As evening sets, many restaurants will find themselves bustling with customers and loyal patrons eager to put the day's work to rest. But while managers focus on reservations, inventory, food allergies, and table checks, obligations owed to employees are always present. The complex laws that govern wage and hour compliance are particularly challenging when the workforce includes service employees.
Most waiters and waitresses will earn a majority of their pay from customer tips. Under federal law, restaurants are only required to pay $2.13 per hour to tipped employees who customarily and regularly make more than $30.00 in tips a month, with tip money making up the difference between the paid hourly rate and the federal minimum wage ($7.25 per hour). When an employee's hourly wage and tips do not add up to the minimum wage, then the employer must pay the difference.1
The statutory definition of a tipped employee does not require that a calendar month be used in determining whether more than $30.00 a month is received in tips. Instead, any recurring monthly period beginning on the same day of each calendar month can be used.2 Further, when an employee normally receives more than $30.00 in tips a month, he or she is considered a tipped employee even though occasionally due to sickness, vacation, seasonal fluctuations or the like, he or she fails to receive more than the $30.00 in tips in that particular month, or during the first and last months of employment.3
Employers may allow for employee tip pooling or sharing arrangements amongst employees who customarily and regularly receive tips, such as: waiters, waitresses, bellhops, counter personnel (who serve customers), bussers, and service bartenders. However, a tip pool should not include employees who do not customarily and regularly receive tips (i.e. dishwashers, cooks, chefs, and janitors).4
The ability to pay tipped employees a reduced hourly pay rate allows restaurant employers to control overhead costs. But, this compensation model relies on the assumption that employees are provided with notice that this tip credit process is the method by which the employer is satisfying its minimum wage requirements. Although an employer is not required to explain tip credits, it must inform employees of tip credits.5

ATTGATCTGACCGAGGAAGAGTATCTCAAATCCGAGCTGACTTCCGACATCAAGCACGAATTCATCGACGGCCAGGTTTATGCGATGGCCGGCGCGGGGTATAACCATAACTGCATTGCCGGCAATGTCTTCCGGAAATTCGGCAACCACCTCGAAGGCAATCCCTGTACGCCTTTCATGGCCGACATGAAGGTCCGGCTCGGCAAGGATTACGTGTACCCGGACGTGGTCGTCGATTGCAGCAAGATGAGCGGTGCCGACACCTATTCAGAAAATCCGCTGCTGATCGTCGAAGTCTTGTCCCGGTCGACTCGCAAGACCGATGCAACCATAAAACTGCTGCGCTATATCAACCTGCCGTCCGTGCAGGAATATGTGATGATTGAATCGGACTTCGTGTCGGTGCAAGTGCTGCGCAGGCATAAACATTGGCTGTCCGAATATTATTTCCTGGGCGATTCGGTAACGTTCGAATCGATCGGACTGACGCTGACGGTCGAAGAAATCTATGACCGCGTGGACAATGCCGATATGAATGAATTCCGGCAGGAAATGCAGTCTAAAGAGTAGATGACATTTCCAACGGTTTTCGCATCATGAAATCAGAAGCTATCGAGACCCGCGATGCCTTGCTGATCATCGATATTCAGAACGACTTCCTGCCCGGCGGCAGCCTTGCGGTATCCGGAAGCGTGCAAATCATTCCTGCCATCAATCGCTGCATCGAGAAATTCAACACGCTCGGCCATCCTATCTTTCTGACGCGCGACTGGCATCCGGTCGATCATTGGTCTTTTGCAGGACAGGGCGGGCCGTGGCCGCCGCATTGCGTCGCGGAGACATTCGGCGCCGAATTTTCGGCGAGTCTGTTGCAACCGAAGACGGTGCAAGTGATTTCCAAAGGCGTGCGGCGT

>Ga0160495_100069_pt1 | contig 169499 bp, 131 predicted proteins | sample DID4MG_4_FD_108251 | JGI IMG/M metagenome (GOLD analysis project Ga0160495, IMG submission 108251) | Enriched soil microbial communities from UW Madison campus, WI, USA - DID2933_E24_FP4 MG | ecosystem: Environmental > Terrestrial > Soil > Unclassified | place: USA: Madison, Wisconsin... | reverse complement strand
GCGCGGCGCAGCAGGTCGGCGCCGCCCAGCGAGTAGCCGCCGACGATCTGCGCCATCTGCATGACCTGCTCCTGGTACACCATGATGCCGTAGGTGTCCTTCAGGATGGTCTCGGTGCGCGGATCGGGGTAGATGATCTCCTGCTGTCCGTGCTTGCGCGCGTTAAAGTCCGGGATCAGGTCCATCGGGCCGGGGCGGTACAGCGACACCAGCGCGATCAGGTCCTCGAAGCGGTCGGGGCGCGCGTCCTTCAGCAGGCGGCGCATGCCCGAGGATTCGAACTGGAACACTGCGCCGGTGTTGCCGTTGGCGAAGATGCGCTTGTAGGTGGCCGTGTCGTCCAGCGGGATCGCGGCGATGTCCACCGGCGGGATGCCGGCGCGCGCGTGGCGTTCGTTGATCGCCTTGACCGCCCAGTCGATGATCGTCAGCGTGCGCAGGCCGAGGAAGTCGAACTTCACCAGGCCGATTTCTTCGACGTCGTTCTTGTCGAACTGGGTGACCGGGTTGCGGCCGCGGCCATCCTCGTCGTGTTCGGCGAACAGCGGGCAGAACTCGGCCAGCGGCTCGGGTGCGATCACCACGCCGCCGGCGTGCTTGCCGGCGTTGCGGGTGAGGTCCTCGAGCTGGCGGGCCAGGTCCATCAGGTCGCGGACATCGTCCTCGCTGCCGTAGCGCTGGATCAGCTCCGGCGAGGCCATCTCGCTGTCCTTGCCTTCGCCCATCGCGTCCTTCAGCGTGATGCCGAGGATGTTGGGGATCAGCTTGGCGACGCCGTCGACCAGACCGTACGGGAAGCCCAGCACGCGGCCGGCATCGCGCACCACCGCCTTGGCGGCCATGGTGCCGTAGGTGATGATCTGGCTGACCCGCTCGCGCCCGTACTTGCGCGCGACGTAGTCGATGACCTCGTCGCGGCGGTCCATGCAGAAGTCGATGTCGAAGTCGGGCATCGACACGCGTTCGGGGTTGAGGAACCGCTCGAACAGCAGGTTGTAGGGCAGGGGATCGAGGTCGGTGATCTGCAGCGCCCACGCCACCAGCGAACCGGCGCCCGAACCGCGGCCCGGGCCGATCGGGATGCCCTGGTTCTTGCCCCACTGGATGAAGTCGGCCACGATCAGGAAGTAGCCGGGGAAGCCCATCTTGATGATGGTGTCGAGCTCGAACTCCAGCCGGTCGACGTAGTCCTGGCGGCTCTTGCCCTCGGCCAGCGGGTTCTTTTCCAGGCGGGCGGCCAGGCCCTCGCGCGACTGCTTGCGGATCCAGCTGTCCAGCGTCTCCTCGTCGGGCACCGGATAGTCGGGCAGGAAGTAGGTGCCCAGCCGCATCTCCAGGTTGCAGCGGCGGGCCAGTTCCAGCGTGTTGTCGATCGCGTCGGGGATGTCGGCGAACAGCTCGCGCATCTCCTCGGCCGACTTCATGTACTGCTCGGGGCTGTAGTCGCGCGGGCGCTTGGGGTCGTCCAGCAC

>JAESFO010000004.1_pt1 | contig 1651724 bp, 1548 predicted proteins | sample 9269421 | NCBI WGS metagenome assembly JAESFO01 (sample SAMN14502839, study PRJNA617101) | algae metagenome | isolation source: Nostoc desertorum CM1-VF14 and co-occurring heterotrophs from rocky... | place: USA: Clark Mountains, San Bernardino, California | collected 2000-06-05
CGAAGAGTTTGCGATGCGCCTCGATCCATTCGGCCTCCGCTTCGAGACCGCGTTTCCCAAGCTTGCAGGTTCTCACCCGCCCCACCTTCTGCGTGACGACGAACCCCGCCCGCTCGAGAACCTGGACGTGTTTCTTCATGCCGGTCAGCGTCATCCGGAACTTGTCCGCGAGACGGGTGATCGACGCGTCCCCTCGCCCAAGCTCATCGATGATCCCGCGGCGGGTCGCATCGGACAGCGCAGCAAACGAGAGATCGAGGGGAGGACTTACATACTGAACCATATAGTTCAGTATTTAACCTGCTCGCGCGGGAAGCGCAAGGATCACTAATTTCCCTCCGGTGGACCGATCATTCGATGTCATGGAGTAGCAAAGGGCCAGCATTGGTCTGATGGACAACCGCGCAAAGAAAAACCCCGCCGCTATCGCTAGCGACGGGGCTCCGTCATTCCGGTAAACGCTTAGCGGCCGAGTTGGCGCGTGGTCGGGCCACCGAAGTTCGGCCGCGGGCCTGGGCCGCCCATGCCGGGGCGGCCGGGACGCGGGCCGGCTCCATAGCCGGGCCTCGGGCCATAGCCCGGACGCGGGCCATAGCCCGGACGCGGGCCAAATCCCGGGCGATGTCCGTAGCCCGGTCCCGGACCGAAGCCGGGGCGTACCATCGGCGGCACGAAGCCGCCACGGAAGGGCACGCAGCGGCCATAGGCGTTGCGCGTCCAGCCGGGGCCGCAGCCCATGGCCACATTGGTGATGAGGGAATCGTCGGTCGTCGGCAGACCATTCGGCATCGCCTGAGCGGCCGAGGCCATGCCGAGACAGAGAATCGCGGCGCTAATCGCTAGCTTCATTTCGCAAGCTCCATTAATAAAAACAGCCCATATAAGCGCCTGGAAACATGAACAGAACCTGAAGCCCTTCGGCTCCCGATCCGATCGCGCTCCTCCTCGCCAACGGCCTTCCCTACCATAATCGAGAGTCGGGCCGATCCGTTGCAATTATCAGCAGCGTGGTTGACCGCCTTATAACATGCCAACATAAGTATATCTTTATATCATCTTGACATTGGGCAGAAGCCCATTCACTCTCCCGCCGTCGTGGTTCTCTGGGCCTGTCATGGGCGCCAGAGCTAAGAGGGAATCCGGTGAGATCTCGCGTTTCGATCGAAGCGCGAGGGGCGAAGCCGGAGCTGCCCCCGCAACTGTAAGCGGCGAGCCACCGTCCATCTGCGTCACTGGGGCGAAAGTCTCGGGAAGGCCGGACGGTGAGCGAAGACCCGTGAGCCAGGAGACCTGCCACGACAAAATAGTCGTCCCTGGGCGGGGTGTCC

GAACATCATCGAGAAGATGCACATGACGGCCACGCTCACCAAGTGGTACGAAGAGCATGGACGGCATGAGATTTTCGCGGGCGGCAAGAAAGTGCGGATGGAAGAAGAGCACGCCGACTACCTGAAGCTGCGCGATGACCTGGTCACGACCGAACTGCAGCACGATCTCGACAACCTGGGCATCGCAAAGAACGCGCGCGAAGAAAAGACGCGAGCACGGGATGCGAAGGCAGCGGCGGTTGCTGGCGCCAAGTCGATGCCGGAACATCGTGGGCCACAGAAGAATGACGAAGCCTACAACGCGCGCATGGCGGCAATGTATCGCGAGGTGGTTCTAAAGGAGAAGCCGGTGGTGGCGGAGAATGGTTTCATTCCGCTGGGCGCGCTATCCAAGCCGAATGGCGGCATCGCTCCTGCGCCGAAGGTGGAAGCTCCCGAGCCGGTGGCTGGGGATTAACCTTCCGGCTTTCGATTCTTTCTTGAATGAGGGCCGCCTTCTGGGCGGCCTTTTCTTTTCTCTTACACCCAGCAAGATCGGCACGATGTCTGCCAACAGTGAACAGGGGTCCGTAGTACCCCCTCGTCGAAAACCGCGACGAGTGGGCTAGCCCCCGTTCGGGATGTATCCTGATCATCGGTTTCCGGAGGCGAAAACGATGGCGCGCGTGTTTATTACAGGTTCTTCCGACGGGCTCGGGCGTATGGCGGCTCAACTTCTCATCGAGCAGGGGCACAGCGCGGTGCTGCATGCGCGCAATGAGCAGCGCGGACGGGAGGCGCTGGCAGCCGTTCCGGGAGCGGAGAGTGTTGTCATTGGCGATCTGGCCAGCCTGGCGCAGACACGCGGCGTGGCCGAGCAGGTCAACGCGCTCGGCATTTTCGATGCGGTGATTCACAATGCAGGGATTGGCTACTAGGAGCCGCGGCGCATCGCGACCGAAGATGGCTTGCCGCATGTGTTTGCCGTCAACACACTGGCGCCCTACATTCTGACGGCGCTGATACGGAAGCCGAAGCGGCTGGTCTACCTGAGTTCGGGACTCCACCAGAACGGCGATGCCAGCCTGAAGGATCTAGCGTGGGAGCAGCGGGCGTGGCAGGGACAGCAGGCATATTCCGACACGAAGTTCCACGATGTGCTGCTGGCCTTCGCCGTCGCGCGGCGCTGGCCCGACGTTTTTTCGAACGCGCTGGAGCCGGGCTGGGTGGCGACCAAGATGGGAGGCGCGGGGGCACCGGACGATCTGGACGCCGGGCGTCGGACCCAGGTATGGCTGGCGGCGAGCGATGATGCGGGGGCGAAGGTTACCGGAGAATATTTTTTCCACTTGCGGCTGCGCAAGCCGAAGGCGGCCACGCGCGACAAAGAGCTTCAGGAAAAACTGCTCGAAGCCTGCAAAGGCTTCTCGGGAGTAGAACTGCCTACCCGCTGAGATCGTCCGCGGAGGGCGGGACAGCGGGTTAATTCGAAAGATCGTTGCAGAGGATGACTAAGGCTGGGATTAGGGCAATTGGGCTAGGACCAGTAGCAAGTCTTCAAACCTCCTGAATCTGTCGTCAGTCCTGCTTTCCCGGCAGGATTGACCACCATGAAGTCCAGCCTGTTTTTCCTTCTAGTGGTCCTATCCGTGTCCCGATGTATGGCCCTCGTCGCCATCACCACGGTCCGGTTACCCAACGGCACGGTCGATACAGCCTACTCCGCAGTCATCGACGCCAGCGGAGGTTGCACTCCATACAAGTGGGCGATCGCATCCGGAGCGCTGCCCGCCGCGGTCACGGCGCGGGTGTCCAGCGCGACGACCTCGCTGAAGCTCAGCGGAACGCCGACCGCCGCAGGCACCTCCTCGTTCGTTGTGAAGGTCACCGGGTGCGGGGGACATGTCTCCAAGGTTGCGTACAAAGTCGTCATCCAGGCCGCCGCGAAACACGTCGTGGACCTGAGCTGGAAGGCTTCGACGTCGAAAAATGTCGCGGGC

In a 2009 case illustrating poor practices, a waitress brought suit against a country restaurant buffet in Covington, Georgia for alleged violations of the Fair Labor Standards Act ("FLSA"). An issue in the case was whether the waitress had received proper notice that tips would be used to satisfy the restaurant's minimum wage requirements. The case revealed that the employer never informed the employee about the tip credits nor collected or counted the waitress's tips. In addition, although the restaurant alleged that it had a written policy regarding employee minimum wage, it failed to show that it provided the policy to the waitress or that the policy was in place when she began working.6
To meet their notice obligation, many employers prominently display a wage and hour poster issued by the Wage and Hour Division of the United States Department of Labor which informs tipped employees of tip
credits.7 But to defeat an employee's claim that notice was insufficient, employers must be careful to post the notice in areas accessible and visible to tipped employees. Further, while displaying the wage and hour poster may satisfy the minimum notice requirement, best practices includes implementation and and maintenance of written policies in employee handbooks regarding minimum wage calculations.
Many employers routinely require employees to perform prep-work, side-work, or closing duties during a period of time when the employee is not earning tips. An employer can use tips made by an employee during their work time to satisfy periods of time spent on non-tipping activities connected to the employee's waiting duties. However, an employee's tips should not be used to satisfy minimum wage requirements for "substantial time" spent on non-tipping activities. Therefore, it is generally recommended that tipped employees spend no more than 20% of their work time on non-tip producing work.
Some employers attempt to avoid subsequent litigation by implementing "See You Tomorrow" policies in which they require that more than 80% of a tipped employees work time be spent on serving customers and no more than 20% of their time be spent doing non-tip related activities.8 However, these policies are only as good as their implementation. Although an employer may have attractive policies in place, it is important to monitor for ongoing compliance.
Although courts will not allow an employer to rely on ignorance alone to avoid damages, employers who evidence a good faith attempt to comply with these requirements may be able to avoid liability for liquidated damages if subsequent litigation ensues. Thus, it is a best practice for employers to regularly review their employee handbooks for notice provisions to employees regarding wage and hour calculations and make appropriate revisions. Employers should also develop a system designed to ensure accurate and complete record creation and retention and to audit tipped employee duties and responsibilities.